Sunday, February 28, 2016


Anna and I would like to introduce to you all to the newest member of our school team. Samuel comes to us from Tema (which sits right outside the capital of Accra  - about two hours from Asikuma). Prior to coming to the Kingdom Cares Community School, he served as the head teacher at Lyon International School for six years. We are very excited that he has agreed to relocate to Asikuma and use his experience to help move the KCC School toward success. 

In the following month Samuel will work very closely with us to take over some of the tasks that we have been completing as well as collaborate with us on additional ideas and projects. Some of his primary responsibilities will include monitoring student and teacher behavior, assisting with the bi-monthly teacher seminar and additional teacher training, reviewing lesson plans, and providing teachers with feedback. Additionally he will be handling all of the administrative paperwork to ensure that the school is following the requirements detailed by the Ghanaian Education System (GES).

Samuel officially started his role of headmaster this past Monday. He spent the majority of the week observing our teachers and students and discussing with us his findings. We were very pleased that he has quickly picked up on and identified many of the same concerns that Anna and I share. On Friday he had the opportunity to formally address the teachers for the first time and outlined some of his policies and expectations (which reinforced many of the policies and expectations we had already put into place with them) and a few things that he will be already begin putting into place.

Some of the things that we will be working together to begin implementing include a 30-minute morning reading clinic, teacher and student learning targets and progress reports. Students will be encouraged to start arriving at school early (many of our students already do) and will be able to spend time in the morning reading a variety of books. Many of our students do not have regular access to books and it is not something that is built into a school day the way it is in the U.S. so this will give them the opportunity to practice and develop their reading skills. Samuel will be helping the teachers set goals for themselves and students as a way to hold them accountable and so he knows what they are wanting to improve on in order to best support them. Finally, he will be working on developing a way for us to report to parents and document how the students are performing academically.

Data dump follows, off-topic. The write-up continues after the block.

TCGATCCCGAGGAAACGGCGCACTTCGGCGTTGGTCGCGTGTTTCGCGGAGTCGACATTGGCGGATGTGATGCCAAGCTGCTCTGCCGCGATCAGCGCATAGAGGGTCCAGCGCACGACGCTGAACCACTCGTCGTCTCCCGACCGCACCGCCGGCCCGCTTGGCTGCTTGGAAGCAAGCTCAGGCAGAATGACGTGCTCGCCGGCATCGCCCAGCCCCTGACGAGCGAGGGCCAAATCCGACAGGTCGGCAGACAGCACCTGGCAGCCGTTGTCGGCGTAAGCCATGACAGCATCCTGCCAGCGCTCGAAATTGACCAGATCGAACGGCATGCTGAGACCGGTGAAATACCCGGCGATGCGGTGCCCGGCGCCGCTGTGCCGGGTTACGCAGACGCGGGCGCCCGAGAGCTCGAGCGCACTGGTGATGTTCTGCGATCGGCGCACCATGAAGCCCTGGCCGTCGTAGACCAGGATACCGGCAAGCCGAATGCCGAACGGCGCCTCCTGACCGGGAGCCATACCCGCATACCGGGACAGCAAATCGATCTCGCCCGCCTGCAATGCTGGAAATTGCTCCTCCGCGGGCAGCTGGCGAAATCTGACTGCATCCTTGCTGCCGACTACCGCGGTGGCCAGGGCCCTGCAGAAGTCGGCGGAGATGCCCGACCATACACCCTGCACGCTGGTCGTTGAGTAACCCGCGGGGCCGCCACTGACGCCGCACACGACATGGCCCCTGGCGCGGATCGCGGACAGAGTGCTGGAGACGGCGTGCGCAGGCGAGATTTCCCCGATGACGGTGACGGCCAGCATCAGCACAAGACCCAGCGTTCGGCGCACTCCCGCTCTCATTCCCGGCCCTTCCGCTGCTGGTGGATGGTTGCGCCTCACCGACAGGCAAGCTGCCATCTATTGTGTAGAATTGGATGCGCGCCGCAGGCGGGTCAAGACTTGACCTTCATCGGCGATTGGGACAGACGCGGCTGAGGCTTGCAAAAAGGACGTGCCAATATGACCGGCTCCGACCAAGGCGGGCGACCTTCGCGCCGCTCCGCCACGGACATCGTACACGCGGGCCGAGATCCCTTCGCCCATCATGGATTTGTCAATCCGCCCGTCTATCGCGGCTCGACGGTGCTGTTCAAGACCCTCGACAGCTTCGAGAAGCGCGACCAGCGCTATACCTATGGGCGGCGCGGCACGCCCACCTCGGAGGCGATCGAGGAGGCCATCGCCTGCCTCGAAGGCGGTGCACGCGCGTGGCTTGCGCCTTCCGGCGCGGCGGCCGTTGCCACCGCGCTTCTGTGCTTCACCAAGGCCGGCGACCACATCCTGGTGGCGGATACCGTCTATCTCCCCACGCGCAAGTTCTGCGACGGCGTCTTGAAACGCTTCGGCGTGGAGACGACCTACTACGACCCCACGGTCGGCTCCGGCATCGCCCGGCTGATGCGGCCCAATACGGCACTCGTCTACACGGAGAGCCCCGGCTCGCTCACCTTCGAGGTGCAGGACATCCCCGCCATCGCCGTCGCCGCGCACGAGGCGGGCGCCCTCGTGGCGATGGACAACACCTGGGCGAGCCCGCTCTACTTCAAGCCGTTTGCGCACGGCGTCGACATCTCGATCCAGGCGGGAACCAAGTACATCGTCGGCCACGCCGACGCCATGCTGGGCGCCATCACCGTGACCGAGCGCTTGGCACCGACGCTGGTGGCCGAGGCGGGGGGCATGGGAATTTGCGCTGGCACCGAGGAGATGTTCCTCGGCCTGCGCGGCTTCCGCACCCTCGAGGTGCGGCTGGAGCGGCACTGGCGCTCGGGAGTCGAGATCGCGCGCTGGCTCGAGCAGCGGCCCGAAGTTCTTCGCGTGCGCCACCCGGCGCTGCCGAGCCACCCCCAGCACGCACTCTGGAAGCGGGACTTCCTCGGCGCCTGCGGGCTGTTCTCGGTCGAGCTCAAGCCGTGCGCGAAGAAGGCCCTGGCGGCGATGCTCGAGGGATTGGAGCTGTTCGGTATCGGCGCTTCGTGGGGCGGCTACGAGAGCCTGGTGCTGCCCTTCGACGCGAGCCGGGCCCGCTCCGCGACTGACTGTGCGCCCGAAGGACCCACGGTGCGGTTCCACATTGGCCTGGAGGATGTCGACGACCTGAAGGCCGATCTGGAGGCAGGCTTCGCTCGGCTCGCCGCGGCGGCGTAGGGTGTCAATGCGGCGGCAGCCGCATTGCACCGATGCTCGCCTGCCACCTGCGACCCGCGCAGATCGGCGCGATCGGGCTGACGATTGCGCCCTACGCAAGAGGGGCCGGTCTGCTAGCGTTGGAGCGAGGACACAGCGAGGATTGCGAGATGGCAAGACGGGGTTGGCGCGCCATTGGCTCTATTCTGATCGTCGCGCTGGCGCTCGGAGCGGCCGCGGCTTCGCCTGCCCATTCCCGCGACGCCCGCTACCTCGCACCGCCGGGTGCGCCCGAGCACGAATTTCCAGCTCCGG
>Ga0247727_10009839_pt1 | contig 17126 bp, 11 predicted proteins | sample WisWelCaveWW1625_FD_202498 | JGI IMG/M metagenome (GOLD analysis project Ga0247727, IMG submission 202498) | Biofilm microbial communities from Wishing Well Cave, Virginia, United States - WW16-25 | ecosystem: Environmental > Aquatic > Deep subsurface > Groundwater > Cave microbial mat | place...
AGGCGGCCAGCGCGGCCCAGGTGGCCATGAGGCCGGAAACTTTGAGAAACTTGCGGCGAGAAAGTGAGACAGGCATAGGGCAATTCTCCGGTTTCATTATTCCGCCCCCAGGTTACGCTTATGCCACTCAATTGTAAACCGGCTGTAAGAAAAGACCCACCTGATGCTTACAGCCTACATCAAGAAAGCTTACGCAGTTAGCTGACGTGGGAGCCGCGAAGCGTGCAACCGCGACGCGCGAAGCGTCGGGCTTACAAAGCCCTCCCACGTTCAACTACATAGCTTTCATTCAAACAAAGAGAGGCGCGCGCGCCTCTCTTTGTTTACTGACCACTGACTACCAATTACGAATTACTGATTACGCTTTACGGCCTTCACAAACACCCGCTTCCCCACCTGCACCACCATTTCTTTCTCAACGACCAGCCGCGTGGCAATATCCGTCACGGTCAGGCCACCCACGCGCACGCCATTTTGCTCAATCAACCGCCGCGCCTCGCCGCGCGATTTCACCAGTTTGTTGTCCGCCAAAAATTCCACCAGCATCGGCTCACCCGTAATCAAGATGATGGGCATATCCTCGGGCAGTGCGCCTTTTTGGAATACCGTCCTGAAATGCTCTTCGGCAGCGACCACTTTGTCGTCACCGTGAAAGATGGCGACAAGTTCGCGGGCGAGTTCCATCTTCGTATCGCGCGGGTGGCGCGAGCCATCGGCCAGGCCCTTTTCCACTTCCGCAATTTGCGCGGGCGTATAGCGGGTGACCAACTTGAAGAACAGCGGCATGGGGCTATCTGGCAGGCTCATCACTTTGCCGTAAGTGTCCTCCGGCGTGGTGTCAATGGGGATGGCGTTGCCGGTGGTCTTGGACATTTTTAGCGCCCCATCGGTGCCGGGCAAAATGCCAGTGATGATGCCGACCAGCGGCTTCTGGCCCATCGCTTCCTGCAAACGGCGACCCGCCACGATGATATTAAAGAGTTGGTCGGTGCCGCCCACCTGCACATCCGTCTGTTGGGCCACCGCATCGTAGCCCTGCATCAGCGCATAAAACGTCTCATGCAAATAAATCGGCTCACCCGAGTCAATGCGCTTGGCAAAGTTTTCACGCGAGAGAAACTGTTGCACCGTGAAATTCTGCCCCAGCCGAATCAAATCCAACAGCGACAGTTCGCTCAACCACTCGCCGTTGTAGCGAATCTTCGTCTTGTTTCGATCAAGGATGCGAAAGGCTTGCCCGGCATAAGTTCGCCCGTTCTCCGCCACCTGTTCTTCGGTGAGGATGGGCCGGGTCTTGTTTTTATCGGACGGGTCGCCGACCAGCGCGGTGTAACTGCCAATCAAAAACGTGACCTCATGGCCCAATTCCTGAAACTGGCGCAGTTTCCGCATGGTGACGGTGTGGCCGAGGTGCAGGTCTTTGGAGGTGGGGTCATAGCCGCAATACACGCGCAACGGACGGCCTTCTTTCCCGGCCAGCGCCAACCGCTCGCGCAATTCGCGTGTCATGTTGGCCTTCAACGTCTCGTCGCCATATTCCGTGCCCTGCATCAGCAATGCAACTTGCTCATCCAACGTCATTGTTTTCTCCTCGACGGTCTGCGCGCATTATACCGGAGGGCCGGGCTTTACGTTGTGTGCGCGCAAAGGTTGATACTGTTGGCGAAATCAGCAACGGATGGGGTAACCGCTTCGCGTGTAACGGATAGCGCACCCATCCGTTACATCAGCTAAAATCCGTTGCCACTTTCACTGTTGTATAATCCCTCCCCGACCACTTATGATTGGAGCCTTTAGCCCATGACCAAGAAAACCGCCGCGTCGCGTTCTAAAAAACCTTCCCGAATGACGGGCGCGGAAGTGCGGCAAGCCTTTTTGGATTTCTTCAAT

We are very excited to have Samuel on board as another trained teacher who will be committed to making progress even after we return to the U.S. (which surprisingly is only just over four weeks away).

We will be working to meet a few more needs before we leave so stay tuned as to how we are spending the donated funds. Of course it is never too late to donate :) . We just once again want to express how thankful we are to you all for your support over the last seven months and for how you have made education a reality for many of these kids. Let’s finish strong!

We couldn't do this without all of you!

Tuesday, February 9, 2016

An Update From Your School Nurses

The first couple months of our time here Mary and I usually dealt with all injuries by ourselves. We would grab out plastic gloves and bag of random medical supplies and run out to assess the situation. We would have a student come knock on our door or approach us out in the school and say please come someone is sick or please come someone is bleeding. Sometimes the only thing a situation entailed was applying a band-aid and giving a child a little reassurance they would be okay. Other times we have needed to apply a little bit of pressure and a lot of gauze to make a scrapped knee stop bleeding. Like any other school we have students who come to see the school nurses because they have vomited, they have a headache, or their stomach in paining them. We consult the medical box in the school office, listen to the student’s symptoms, give them medicine with a glass of water, and allow them to lay down on a mat outside of the office until they start to feel better.